Friday, 26 July 2013

Fast Food Nation

By Artur Suski, S.J. 


Some of you know all too well that one of my interests is nutrition. My academic background is molecular biology, and I have put this knowledge to good use as I recently have been doing more reading on the topic of nutrition. Why the interest? Simply put, God has given us a body and we are to be faithful stewards of this magnificent creation. Are we to abuse it or to take good care of it? I think the answer is clear. The same applies to nutrition; are we to abuse our bodies by giving it garbage or real food? One would not fill a Ferrari with sugar water, yet this is what we’re doing to our bodies today, especially with our Western diet– one that is dominated by processed foods; too many calories from animal products and hydrogenated vegetable oils; not nearly enough greens; and so forth.

But believe it or not, my entry is not on nutrition per se. A friend of mine, who happens to be a medical doctor, shared a very interesting observation with me recently by connecting our Western diets to our spiritual lives. She started by saying that It is no secret that faith has declined in the West this last half a century. She further noted that a boatload of health problems have sky-rocketed through the roof during this time. Can there be a connection between these two changing phenomena? She thinks that there is, and a strong one at that.

Her keen observation touched on the fact that living out one’s faith in an authentic manner requires a great deal of self-discipline and willpower. She also added that to eat healthy foods we also require a lot of self-discipline and will power. In fact, she went further and said that since our faith lives have a much deeper psychological root than most other spheres of our psyche – since we embrace and start practicing the faith at such a young age and our social sphere is utterly permeated by it – what happens to that root has an effect on other parts of our lives. If that root is strong and unwavering, it usually follows that the other aspects of our lives also benefit because of this stability and firmness.

Another observation that she shared with me: she knows a number of fellow doctors who do not eat a healthy diet. How can this be? Aren’t doctors supposed to be eating healthily because they know what’s best for our bodies? Aren’t they the ones giving us “healthy nutrition advice”? She was brave and asked a number of them these very questions. The answer was the same for all cases: I know it’s bad food, but I just cannot help myself! Or, another favourite (St. Augustine would have liked this one): I’ll get around to changing my bad diet some day, but I still have lots of time before problems may arise! They simply did not have the willpower to stop themselves. We people of faith often forget that such simple “ancient” Catholic practices of fasting from meat – or from all foods, for that matter – on Fridays not only served to unite our sufferings with those of Christ, who died on a Friday, but also to help us master our weak wills. If you have ever tried fasting from all food once a week, you will know what I mean when I say that this takes a lot of willpower. Suddenly even the horseradish looks appetizing! Not to mention that science is discovering amazing benefits of fasting, one of them being the regeneration and creation of new brain cells!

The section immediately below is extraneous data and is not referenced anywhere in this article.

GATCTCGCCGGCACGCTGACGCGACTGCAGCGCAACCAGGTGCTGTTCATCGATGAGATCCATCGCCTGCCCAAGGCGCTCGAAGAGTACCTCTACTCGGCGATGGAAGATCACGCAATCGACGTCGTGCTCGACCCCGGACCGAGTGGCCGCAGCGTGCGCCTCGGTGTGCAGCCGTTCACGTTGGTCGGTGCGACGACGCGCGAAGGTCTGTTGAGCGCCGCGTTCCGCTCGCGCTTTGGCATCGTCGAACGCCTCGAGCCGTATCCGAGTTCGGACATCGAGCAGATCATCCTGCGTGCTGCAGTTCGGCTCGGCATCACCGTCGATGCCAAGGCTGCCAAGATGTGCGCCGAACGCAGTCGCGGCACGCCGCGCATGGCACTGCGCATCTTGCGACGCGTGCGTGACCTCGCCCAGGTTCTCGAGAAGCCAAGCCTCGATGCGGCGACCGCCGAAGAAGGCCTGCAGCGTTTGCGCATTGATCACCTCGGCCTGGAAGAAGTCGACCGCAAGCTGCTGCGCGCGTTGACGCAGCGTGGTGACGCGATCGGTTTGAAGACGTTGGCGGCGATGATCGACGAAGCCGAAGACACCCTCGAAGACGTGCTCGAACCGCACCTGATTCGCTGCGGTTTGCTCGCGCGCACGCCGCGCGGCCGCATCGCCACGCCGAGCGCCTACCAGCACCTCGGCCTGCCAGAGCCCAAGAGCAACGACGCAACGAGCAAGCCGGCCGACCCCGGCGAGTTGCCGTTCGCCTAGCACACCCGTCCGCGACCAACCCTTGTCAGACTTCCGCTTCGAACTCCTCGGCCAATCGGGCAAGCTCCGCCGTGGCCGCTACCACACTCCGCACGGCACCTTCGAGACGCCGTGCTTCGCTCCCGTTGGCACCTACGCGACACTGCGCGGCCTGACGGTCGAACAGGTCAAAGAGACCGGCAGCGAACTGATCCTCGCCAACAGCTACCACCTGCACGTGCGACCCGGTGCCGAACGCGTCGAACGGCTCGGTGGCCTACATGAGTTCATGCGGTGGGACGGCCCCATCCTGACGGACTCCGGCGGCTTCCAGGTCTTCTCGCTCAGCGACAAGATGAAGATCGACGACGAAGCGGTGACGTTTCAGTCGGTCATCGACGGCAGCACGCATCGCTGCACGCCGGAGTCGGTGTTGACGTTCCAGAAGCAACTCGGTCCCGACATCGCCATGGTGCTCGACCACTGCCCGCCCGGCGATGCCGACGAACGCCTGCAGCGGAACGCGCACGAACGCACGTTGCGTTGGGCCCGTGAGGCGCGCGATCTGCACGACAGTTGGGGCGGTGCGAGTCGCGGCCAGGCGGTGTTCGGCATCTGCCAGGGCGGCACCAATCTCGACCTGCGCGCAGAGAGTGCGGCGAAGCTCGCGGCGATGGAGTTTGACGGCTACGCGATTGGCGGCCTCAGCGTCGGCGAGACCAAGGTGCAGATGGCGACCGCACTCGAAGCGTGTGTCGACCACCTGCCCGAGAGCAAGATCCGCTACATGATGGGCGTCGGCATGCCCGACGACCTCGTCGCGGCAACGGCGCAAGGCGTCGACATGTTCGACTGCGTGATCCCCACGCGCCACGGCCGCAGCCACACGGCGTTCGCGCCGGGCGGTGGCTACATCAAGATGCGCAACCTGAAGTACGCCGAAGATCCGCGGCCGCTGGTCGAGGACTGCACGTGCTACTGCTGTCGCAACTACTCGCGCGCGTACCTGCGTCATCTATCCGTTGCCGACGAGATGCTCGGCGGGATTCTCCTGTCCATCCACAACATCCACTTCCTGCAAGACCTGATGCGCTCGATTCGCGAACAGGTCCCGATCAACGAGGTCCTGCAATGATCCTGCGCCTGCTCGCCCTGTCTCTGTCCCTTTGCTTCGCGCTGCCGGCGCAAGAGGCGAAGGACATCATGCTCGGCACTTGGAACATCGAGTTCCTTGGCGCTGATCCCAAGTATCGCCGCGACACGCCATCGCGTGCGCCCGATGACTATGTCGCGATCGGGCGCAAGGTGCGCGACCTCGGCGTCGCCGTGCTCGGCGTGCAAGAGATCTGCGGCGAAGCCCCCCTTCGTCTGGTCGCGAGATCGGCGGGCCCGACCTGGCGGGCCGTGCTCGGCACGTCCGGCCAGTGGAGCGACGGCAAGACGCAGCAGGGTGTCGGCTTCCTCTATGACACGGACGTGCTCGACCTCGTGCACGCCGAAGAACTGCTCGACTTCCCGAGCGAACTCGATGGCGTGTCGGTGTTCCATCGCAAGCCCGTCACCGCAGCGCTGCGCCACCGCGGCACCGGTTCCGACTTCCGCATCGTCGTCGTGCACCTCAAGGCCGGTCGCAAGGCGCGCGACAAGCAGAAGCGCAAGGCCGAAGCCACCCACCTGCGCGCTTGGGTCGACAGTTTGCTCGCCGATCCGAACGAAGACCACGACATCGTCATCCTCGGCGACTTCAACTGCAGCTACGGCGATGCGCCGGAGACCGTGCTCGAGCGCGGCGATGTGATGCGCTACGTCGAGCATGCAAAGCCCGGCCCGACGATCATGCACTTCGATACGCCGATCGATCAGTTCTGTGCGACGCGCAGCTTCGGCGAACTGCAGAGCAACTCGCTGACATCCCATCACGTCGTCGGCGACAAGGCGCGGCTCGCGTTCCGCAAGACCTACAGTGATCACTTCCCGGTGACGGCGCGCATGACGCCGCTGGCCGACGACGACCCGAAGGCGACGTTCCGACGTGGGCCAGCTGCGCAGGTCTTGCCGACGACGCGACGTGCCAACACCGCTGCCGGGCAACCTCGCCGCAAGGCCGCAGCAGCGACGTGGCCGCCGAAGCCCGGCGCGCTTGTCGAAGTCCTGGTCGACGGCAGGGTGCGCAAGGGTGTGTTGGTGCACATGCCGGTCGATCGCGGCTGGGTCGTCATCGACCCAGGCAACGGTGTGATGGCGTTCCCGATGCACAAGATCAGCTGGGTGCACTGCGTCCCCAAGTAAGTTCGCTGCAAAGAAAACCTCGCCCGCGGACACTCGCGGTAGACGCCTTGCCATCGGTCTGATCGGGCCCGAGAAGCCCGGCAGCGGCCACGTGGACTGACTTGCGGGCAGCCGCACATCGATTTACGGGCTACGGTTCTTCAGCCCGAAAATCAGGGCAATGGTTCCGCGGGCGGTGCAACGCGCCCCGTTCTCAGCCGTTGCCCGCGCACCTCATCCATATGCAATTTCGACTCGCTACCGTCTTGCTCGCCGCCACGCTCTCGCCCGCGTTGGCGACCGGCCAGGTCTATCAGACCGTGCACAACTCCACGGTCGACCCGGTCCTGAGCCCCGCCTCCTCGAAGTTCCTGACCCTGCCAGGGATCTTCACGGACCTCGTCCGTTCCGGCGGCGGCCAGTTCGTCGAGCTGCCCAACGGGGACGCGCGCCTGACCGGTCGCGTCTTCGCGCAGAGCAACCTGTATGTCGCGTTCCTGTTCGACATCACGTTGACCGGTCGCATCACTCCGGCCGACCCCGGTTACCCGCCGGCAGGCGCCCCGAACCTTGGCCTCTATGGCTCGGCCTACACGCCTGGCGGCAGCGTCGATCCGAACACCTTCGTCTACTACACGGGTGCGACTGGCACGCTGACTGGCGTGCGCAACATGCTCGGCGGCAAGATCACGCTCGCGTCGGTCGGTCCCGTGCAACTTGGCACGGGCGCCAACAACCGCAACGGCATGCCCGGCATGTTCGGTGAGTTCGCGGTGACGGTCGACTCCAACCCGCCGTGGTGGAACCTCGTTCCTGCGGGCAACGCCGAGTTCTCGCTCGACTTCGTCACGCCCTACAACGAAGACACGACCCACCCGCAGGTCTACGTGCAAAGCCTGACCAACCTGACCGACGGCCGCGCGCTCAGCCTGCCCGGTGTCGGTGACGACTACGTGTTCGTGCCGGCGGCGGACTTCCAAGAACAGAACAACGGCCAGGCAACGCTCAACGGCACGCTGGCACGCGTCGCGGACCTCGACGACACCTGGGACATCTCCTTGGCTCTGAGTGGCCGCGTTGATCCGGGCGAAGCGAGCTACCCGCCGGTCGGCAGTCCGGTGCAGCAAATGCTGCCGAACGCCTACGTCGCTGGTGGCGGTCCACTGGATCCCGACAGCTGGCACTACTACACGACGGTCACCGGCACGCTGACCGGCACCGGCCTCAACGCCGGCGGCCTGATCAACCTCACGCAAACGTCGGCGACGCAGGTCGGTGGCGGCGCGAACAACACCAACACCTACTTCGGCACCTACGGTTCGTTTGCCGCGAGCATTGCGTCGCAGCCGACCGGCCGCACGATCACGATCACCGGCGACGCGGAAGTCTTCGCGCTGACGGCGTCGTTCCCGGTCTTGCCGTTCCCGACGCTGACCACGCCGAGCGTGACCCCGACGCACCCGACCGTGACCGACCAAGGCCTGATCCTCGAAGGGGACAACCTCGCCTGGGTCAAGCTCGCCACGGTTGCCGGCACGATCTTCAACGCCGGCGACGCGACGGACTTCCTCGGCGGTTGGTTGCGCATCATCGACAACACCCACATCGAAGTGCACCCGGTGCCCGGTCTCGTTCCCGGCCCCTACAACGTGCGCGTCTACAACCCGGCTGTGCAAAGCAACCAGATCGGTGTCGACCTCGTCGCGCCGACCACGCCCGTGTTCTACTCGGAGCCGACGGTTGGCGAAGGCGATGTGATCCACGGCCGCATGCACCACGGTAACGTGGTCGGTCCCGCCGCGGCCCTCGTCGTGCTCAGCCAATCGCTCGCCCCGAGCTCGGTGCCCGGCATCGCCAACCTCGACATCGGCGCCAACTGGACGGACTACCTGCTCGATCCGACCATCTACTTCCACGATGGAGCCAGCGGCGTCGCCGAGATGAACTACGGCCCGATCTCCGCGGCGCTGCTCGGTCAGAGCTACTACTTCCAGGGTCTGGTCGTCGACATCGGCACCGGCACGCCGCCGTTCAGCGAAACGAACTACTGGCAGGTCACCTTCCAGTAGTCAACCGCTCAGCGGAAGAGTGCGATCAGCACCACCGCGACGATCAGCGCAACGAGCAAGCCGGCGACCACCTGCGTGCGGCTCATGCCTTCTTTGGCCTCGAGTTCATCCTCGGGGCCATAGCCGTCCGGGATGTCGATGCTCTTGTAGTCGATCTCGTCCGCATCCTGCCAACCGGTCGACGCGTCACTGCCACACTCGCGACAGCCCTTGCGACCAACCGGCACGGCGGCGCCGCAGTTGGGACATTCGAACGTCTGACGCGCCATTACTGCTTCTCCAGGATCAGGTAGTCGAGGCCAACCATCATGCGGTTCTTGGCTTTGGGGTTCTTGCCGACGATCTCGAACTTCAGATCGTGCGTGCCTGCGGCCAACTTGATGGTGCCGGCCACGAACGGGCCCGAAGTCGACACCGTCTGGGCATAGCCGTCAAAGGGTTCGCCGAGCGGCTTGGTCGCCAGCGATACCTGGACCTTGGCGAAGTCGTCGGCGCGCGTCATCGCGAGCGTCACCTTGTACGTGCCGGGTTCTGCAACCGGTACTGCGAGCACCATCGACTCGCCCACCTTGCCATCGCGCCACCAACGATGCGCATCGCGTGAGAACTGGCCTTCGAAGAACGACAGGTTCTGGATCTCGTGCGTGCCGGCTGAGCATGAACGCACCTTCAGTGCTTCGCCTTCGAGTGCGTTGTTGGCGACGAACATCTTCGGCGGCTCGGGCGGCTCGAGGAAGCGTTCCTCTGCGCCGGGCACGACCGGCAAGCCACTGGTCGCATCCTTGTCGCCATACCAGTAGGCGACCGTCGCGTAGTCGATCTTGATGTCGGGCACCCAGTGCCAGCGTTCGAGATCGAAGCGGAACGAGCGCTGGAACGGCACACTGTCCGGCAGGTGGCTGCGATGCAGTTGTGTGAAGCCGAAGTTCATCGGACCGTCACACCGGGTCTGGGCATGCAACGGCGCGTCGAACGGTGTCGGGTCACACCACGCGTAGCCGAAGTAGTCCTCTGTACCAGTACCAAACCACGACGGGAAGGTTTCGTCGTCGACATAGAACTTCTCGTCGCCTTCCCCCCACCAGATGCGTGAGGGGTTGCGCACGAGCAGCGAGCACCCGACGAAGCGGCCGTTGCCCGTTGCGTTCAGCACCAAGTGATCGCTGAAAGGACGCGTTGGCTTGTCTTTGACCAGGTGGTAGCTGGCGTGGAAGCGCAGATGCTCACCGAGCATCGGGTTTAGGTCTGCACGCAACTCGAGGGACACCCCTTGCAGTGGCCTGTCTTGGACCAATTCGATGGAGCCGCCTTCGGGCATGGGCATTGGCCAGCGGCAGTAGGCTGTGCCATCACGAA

These are all interesting observations. One may deduce a number of things from them and I do not think that we ought to make a well-defined statement based on them. Otherwise, does this mean that all junk food eaters are non-believers or are not living out their faith well? Or, are all healthy eaters saints? I doubt this. It seems that there are many more questions than answers to these observations. It gets even trickier because most of us get very defensive about our weight and so conversations on this matter become heated and perhaps they are altogether avoided. Finally, many of us are simply ignorant of what “healthy” eating is. We eat what we’re told or what is available in the stores.

Speaking from my own experience, however, I can attest to the fact that it does take great willpower to resist eating badly. After all, our bodies love taking short cuts, so if only one Double Big Mac will give us our recommended daily caloric intake, why not go for it? No need to waste energy preparing food – or hunting for it in the bush – when so many calories are given to us on a platter. All the better for us, we think. And, just like in the spiritual life, once we start eating healthily and putting in the effort, things all of a sudden become easier and it does not take so much effort after all.

Let us assume that there is some connection between the faith and nutrition. It would be interesting to hear about your own experience. Our faith is an incarnational one, and so it truly does touch all aspects of our being, including the food we eat. Perhaps it is that both sides help each other: eating a healthy diet may aid our faith life, and vice versa.

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